"Now we know that the earliest Christians believed that Jesus himself was the Son of Man (cf. Rev. 1:13). For that reason, when Jesus talks about himself as the Son of Man in the Gospels -- as he frequently does -- there's no way to know... whether that's the way he actually talked or if that's how Christians -- who believed he was the Son of Man -- 'remembered' him talking. But in sayings like Mark 8:38, there is no indication that he is talking about himself. In fact, if you didn't know in advance the Christian idea that Jesus was the Son of Man, there'd be no way you would infer it from this saying. On the contrary, just taking the saying on its own terms, Jesus appears to be referring to someone else" (Ehrman, "New Testament," p. 252).
An obvious (and common) critique of this rule of evidence is that it assumes that Jesus was neither influenced by the Judaism of his day or that his teachings did not influence the beliefs of later Christians – a questionable assumption at best. Jesus was a Jew, after all, and it seems reasonable to assume that those who followed him followed him because they happened to agree with him. To revisit one of the examples from above, since Jesus was a 1st century sage/teacher, it seems highly likely that on occasion Jesus did end his parables and sayings with the phrase, “Anyone here with two ears had better listen!”

Thus, we need to be careful when applying this criterion. One of the critiques of the Jesus Seminar is that it uses it too often to eliminate sayings that they shouldn't. Instead, these scholars argue that the criterion should be used, not to eliminate sayings, but rather to identify those sayings that might otherwise be considered unhistorical.

Multiple Sources

Most scholars agree that a saying or deed attributed to Jesus is more likely to authentic if it is found in two or more independent sources than if it only appears in one. The logic lying behind this criterion is sound, for if two more more independent sources provide essentially the same account of one of Jesus's deeds or sayings, then it is hard to argue that they both made it up. As I noted in an earlier post, however, this rule forces scholars to often turn to non-canonical sources since seldom does one find a saying in either Mark, Q, M or L and the Gospel of John.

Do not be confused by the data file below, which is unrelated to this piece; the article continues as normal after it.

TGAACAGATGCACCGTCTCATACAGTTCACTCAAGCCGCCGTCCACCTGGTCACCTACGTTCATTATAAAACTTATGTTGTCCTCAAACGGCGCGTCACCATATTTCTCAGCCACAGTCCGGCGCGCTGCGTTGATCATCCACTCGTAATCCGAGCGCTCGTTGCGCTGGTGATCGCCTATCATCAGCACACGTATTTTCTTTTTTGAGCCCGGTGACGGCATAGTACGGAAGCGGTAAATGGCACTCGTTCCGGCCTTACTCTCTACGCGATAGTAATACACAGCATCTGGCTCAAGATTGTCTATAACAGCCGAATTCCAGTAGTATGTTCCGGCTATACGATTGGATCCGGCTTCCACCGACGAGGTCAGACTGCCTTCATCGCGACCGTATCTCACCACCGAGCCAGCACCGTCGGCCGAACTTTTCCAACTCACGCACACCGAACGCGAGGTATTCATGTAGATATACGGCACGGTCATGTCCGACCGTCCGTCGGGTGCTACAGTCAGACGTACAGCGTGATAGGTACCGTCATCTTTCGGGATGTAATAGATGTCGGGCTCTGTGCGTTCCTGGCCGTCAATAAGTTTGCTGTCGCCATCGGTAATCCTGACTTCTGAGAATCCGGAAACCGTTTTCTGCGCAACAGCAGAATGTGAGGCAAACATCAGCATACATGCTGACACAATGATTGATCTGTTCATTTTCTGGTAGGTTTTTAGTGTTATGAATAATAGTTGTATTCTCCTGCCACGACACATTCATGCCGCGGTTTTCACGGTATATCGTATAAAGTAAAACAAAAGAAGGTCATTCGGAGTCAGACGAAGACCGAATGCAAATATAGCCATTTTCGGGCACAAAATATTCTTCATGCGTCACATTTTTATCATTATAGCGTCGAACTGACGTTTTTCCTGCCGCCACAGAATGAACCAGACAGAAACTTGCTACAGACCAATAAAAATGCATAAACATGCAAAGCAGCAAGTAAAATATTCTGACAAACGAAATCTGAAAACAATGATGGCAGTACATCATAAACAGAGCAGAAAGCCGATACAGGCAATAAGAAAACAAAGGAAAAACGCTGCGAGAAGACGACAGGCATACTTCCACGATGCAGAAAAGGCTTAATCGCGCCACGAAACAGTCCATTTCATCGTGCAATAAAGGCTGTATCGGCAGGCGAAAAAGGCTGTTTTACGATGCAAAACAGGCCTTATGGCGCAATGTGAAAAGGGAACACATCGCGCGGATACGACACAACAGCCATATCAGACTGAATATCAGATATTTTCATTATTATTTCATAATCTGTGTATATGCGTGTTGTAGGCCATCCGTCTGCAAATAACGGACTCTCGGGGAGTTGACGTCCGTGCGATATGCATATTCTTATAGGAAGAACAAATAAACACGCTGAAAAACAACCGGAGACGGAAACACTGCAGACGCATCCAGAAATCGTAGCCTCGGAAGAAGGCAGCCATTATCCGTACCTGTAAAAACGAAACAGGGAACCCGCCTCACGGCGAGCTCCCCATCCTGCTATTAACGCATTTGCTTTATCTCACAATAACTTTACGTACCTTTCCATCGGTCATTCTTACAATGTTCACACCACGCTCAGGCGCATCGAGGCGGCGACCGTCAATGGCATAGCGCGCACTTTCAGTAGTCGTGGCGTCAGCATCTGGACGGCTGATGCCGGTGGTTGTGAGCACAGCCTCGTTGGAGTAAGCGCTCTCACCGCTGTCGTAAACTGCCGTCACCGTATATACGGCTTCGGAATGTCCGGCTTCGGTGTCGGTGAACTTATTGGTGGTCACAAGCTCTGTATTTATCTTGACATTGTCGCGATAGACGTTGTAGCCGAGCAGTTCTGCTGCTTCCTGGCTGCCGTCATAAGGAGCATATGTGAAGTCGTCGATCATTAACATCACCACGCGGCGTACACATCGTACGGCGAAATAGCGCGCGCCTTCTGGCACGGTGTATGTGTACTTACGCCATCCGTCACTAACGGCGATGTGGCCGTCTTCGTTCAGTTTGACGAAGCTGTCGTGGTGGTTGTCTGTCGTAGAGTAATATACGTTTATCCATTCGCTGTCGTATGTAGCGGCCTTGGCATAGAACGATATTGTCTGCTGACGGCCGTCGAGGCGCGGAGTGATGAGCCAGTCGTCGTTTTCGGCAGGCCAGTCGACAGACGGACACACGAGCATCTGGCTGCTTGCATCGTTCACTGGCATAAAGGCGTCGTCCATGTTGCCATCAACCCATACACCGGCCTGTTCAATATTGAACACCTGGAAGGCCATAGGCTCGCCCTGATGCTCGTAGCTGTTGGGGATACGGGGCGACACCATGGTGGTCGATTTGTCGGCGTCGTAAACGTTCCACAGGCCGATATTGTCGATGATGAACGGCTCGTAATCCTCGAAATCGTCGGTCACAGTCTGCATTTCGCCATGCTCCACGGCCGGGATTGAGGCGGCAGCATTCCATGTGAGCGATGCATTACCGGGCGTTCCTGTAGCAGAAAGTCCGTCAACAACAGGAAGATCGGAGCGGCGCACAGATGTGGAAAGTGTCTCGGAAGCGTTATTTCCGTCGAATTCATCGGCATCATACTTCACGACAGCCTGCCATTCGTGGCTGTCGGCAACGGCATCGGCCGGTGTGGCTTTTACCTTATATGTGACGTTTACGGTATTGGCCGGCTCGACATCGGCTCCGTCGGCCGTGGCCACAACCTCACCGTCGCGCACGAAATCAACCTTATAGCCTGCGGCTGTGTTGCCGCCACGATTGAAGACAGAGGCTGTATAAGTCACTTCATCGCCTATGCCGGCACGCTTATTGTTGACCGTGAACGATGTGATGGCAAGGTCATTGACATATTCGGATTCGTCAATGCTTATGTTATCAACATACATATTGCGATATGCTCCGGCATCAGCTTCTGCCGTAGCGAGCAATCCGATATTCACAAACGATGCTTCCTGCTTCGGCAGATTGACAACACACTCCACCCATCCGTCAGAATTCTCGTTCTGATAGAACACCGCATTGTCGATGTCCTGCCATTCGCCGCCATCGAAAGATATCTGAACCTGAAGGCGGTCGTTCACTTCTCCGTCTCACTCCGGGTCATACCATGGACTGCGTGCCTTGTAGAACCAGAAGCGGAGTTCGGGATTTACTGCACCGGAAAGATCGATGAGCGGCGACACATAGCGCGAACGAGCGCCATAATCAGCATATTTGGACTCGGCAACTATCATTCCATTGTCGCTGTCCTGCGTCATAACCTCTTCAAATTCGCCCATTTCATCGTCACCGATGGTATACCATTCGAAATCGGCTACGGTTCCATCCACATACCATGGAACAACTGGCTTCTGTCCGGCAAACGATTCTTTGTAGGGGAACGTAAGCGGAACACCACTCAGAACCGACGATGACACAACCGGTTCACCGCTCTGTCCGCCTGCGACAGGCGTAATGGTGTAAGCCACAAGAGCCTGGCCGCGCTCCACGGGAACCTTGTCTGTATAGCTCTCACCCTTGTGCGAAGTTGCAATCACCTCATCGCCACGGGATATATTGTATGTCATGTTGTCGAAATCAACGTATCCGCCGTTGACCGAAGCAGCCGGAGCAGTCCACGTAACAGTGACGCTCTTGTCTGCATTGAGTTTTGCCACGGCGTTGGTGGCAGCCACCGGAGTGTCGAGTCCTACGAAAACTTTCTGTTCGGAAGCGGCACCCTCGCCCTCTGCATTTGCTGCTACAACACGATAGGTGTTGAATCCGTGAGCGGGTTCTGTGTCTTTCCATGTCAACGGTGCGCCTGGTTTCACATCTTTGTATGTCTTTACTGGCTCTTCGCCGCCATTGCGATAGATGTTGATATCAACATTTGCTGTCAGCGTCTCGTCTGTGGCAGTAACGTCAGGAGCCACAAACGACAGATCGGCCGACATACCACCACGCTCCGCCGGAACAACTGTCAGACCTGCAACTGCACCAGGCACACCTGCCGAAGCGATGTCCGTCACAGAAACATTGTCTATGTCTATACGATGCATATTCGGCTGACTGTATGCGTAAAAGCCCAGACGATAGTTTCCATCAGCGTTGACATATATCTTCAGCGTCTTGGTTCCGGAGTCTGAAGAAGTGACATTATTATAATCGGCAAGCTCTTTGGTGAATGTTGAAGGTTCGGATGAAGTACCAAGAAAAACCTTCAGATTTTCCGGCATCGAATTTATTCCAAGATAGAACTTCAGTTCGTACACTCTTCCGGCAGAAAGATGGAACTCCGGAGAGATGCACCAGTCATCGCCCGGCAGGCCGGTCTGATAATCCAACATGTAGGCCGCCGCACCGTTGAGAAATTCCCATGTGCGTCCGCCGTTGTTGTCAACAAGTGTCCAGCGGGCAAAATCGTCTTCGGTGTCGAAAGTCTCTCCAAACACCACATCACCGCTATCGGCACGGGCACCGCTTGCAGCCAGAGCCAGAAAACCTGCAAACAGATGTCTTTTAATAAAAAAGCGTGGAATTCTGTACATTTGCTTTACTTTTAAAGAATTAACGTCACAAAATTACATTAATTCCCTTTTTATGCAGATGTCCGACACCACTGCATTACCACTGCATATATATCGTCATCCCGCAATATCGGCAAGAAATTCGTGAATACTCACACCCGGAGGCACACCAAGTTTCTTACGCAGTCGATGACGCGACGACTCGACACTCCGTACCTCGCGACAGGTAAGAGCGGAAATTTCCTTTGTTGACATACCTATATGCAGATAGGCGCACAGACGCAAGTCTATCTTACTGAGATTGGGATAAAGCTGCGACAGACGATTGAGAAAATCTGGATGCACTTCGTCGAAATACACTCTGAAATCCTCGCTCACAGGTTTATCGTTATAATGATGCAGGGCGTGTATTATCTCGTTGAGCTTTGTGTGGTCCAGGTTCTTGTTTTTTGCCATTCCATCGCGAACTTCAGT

A question that naturally arises is whether scholars actually follow it. And as a number of individuals have pointed out, they don't always seem to. For example, the Jesus Seminar concluded that Jesus's prediction of Peter's betrayal (Mark 14:27-31; John 13:36-38) was inauthentic (i.e., they voted it black) in spite of the fact that the story appears in all four New Testament Gospels and is attested to in two independent sources (Mark and John). Or again, when Jesus's challenge to those who arrest him in the Garden of Gethsemane (Mark 14:48-49) also appears in all four Gospels and is independently attested to in Mark and John, but the Jesus Seminar voted it black.

Then there are the sayings that can be traced back to only a single source, such as "The Good Samaritan (Luke 10:30-35), “The Parable of the “Prodigal Son” (Luke 15:11-32) and “The Parable of the Shrewd Manager” (Luke 16:1-8), that the Jesus Seminar voted as either red or pink. One cannot help but wonder whether their preconceived ideas of who they want Jesus to be influenced which color of bead they ultimately dropped into the box.


This criterion focuses on sayings and actions of Jesus that would have embarrassed or created difficulty for the early Church. It is based on the belief that it would have been natural for the early church to not have circulated embarrassing stories unless they reflected what actually happened.

For example, why do the Gospels tell the story about Jesus being baptized by John? John’s baptism was meant for sinners. So, if Jesus was sinless (as many Christians believed), why would he submit to John's baptism? Consequently, most scholars believe that this must have happened.

Or again, why would the Gospels include an embarrassing story about one of the Church’s early founders (and considered a pillar of the church) unless it actually occurred? Thus, while a number of biblical scholars (e.g., the Jesus Seminar, Fredriksen) don't believe that the setting of Peter’s denial as it appears in the Gospels is historical (see the previous section), they have concluded that it seems likely that Peter must have denied being a follower of Jesus at some point after Jesus’s arrest and/or execution.

Rejection and Execution

This rule of evidence differs from the previous four because it focuses on deeds and sayings that may have contributed to Jesus’ execution. According to this criterion the sayings and deeds attributed to Jesus that infuriated, disturbed or agitated people have a good chance of originating with the historical Jesus.